Why Sepp Blatter Is Both The Most Hated And Most Loved Man In Sports


Every single day, the reputation of FIFA president Sepp Blatter unravels at the seams.

On Monday, the New York Times reported on $10 million in payments that were "central elements of the bribery scandal” that FIFA is facing, made by Jerome Valcke, FIFA's secretary general and Blatter's right-hand man.

On Tuesday, Blatter announced he would relinquish his presidency within the next year so that FIFA could undergo proper reform.

He did so, just days after intimating that resignation would be an admittance of wrongdoing.

Blatter to Swiss TV on Friday: "Why would I step down? That would mean I recognise that I did wrong." — Ben Rumsby (@ben_rumsby) June 2, 2015

On Wednesday, details of former FIFA executive committee member Chuck Blazer's guilty plea were released, revealing that bribes were accepted in relation to multiple soccer tournaments during Blatter's tenure.

On Thursday, it was revealed FIFA paid off an aggrieved Irish soccer federation after a blatant refereeing error cost them a spot at the 2010 World Cup.

THIS JUST IN: FIFA admits to giving Ireland $5 million in compensation for missing out on a place in 2010 World Cup. — SportsCenter (@SportsCenter) June 4, 2015

The string of revelations, and the almost unbelievable reliability with which they come daily, only support the narrative that has been stirred by sports media for the past few years; FIFA is corrupt and Sepp Blatter is the single greatest villain in sports.

But therein lies one of the most fascinating parts of this whole story.

Blatter, contrary to all the coverage he receives in the US and Western Europe, is not actually a universally reviled figure.

In fact, the FIFA scandal has been so much less about a World vs. FIFA narrative and so much more about the massive disconnect between the colonial nations and the rest of the world.

Blatter's resignation has uncorked a river of Twitter love from around the world toward... the USA and the FBI. Did not see that coming! — Chris Anderson (@TEDchris) June 2, 2015

So, no, the soccer-loving world doesn't agree with everything we think about Blatter, nor do they love us for setting them free from some evil tyrant.

As Blatter's (now insignificant) re-election last Friday proved, most of the world is actually on Blatter's side.

There are reasons for that, beyond the generally shallow, and borderline insulting, explanation that we frequently receive here in the US (that Blatter keeps money flowing to heads of smaller soccer federations).

Take Asia, for instance. Their allegiance to Blatter is simple to understand.

John Duerden wrote in The Guardian,

A clear majority voted for Blatter against a candidate from their own backyard, an appreciation not just of the money that has flowed east from Switzerland but the sense that in Blatter’s tenure, Fifa was no longer the arrogant Euro-centric club that kept Asia on the outside looking in.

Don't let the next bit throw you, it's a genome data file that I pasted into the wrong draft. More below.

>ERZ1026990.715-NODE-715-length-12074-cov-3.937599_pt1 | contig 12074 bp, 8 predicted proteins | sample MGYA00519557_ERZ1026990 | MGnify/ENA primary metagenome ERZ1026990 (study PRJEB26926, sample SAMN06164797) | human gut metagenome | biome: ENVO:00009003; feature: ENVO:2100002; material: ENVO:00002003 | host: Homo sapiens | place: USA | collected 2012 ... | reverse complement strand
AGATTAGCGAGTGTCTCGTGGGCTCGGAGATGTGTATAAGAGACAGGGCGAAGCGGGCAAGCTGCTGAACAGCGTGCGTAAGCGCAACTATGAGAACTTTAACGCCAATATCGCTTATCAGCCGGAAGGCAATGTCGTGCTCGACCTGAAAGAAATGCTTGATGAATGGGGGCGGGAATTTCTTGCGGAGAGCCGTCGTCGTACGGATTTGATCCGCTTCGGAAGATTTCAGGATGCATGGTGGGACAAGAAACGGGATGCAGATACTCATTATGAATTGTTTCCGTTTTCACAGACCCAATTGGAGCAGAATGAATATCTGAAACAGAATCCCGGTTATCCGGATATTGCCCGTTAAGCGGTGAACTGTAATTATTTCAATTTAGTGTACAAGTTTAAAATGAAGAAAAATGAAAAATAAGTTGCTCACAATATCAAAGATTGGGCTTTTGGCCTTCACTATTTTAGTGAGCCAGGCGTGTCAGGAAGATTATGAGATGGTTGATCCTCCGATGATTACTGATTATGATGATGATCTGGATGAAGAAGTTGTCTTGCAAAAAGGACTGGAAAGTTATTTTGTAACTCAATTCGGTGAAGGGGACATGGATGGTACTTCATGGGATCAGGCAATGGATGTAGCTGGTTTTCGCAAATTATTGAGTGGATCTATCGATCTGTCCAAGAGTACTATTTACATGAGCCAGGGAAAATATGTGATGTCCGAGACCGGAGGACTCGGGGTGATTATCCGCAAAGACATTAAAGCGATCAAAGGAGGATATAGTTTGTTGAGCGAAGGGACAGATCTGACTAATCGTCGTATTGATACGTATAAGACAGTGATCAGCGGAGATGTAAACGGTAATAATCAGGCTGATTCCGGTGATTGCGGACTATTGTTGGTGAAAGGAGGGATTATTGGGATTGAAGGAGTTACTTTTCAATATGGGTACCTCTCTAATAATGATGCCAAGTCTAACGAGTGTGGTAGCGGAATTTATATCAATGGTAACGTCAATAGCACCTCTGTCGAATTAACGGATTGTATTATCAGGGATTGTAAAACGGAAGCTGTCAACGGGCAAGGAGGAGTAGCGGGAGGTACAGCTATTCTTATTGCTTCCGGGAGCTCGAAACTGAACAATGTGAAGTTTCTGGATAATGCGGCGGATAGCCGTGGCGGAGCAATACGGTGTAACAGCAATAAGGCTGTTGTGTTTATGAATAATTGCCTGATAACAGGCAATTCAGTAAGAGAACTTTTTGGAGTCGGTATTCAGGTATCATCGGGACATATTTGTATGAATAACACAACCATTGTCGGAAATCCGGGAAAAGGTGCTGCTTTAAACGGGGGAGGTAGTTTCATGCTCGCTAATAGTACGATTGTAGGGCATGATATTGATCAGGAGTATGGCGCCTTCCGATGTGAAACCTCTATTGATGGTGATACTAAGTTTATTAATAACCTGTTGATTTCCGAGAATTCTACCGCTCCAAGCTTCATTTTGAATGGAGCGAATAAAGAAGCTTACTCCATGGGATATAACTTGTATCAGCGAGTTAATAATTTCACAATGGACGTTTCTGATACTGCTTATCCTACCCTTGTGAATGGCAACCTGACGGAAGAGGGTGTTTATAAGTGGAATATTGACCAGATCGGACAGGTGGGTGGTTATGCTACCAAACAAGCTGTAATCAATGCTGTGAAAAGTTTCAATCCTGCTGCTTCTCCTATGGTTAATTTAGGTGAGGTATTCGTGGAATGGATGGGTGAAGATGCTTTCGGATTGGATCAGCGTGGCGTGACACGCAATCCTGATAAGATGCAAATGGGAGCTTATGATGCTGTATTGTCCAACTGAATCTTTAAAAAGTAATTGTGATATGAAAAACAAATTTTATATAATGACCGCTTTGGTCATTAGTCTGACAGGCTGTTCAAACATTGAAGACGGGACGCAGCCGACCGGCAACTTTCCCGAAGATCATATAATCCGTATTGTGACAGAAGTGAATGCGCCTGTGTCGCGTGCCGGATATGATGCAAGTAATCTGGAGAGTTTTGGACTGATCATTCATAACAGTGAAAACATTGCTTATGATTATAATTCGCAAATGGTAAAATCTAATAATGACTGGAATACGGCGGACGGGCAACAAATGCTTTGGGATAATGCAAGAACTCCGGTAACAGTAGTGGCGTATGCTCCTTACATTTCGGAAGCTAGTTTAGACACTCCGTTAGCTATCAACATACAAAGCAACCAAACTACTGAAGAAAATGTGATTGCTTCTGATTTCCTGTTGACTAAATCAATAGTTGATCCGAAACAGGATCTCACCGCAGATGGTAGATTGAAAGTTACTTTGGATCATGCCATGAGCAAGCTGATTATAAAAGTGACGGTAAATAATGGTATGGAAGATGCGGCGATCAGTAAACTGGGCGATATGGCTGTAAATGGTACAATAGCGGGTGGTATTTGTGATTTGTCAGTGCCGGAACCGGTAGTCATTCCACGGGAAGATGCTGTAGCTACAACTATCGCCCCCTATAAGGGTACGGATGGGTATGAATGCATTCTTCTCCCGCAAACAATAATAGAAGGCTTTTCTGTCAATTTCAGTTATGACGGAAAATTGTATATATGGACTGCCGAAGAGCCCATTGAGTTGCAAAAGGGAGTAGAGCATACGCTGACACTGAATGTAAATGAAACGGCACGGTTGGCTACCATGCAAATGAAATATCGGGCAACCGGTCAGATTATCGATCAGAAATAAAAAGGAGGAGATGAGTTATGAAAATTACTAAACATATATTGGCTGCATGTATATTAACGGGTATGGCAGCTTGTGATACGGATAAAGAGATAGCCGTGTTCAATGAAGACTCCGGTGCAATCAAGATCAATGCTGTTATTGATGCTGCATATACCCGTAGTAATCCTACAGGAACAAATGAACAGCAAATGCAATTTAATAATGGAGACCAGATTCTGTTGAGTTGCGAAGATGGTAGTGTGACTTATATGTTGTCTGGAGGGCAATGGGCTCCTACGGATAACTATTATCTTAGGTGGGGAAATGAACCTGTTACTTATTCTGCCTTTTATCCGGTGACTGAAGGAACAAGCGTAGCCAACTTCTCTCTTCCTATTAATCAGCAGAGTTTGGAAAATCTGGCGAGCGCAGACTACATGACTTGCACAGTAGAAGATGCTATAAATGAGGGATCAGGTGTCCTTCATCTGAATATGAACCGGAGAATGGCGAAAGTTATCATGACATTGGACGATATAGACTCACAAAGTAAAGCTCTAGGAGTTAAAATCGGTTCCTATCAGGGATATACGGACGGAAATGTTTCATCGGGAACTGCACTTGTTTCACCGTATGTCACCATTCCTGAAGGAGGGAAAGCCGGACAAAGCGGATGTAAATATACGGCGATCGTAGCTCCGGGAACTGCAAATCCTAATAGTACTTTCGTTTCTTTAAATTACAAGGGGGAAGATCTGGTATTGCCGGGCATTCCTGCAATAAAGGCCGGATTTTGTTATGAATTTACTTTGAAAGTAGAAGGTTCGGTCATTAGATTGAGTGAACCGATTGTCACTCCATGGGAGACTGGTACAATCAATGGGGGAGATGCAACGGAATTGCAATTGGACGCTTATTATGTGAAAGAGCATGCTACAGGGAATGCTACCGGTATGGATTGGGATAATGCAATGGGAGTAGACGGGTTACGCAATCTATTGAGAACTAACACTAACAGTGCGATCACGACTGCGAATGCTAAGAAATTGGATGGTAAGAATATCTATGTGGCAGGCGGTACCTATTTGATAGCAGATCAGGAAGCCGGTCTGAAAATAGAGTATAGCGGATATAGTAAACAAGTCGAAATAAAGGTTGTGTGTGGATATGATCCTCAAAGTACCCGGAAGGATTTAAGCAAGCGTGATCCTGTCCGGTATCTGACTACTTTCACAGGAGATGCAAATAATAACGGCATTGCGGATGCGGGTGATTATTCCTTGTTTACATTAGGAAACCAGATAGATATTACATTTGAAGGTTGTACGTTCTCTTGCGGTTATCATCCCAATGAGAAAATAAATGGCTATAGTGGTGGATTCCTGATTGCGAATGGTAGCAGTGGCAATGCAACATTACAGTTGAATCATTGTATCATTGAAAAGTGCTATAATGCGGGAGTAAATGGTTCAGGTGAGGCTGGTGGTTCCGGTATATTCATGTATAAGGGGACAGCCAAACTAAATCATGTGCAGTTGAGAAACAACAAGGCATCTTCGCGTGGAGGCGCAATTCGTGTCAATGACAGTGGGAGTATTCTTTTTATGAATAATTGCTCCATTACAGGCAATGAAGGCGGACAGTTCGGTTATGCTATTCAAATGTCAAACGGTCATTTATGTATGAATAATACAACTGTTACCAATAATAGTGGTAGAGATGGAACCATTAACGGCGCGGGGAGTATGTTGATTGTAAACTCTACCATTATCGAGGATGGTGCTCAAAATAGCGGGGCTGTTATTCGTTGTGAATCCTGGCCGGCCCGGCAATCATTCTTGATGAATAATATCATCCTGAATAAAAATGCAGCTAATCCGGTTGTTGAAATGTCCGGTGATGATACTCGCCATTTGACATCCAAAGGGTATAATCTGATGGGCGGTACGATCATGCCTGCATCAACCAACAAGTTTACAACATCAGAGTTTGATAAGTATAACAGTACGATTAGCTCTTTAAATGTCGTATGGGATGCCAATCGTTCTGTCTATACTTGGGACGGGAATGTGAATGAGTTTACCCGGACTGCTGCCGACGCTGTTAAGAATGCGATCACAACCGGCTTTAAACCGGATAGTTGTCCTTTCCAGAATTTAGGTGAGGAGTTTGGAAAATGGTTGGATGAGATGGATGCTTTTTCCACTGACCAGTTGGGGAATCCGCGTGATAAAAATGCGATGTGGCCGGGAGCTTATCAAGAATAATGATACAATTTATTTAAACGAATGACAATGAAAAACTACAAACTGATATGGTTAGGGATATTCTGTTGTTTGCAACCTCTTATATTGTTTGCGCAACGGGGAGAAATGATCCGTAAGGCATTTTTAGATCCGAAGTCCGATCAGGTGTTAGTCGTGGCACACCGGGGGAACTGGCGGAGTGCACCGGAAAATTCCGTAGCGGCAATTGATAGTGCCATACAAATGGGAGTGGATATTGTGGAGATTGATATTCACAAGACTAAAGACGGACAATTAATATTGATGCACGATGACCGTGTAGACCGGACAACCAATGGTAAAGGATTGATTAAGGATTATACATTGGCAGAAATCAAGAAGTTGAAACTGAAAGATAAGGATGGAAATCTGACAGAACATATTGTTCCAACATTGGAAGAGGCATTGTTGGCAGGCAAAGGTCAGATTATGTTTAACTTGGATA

ESPN FC African correspondent Colin Udoh wrote in a similar vein on his personal blog, where he discussed why Africa gives Blatter his backing.

As Udoh states, it is less about money and more about making the game of soccer more inclusive and truly global. He writes:

The Swiss [president] increased development funding almost 40-fold. He pushed the GOAL Project which helped fund national federation headquarters and built training pitches. Capacity-building programmes for coaches, administrators and referees also flourished under Blatter.

In fact, the difference between Sepp Blatter's FIFA and the FIFA of old, in respect to democratizing the sport, is incredible.

1966 World Cup was boycotted by African nations. The tournament had never even been hosted outside Europe and the Americas until 2002, Blatter's first World Cup.

Instead of a man who supported an apartheid regime, like former FIFA president Stanley Rous did in the 60s, there's Sepp, who distributes World Cup TV revenue equally among all 209 member nations.

For those who have that favorable image of Blatter, you might understand why accusations of bribe can seem inconsequential compared to other charitable works the developed and already-wealthy world doesn't see.

In Somalia, the federal government thanks Blatter for "keeping football alive" with aid amid a civil war.

And as Udoh writes,

When Ebola broke out at [sic] in West Africa, FIFA was the first international organization to step in and offer aid.

Blatter has his faults, for which he will likely (and deservedly) pay for soon.

But the fact that he has genuinely done a lot of work in the interest of generously growing the game will always make him a polarizing figure.

And while "growing the game" might be seen as the least one should expect from FIFA, it's much more than a consideration that less well-off nations have come to expect from mostly-white-led organization.

The end of Udoh's blog makes that clear.

Africa does not trust Europe. And until Europe, or whichever candidate its flavour of the month is, shows concrete evidence that Africa's interest will be given the same seat at the table, status quo will remain.

That is what makes Blatter one of the most hated or most loved men in sports, depending on who you ask.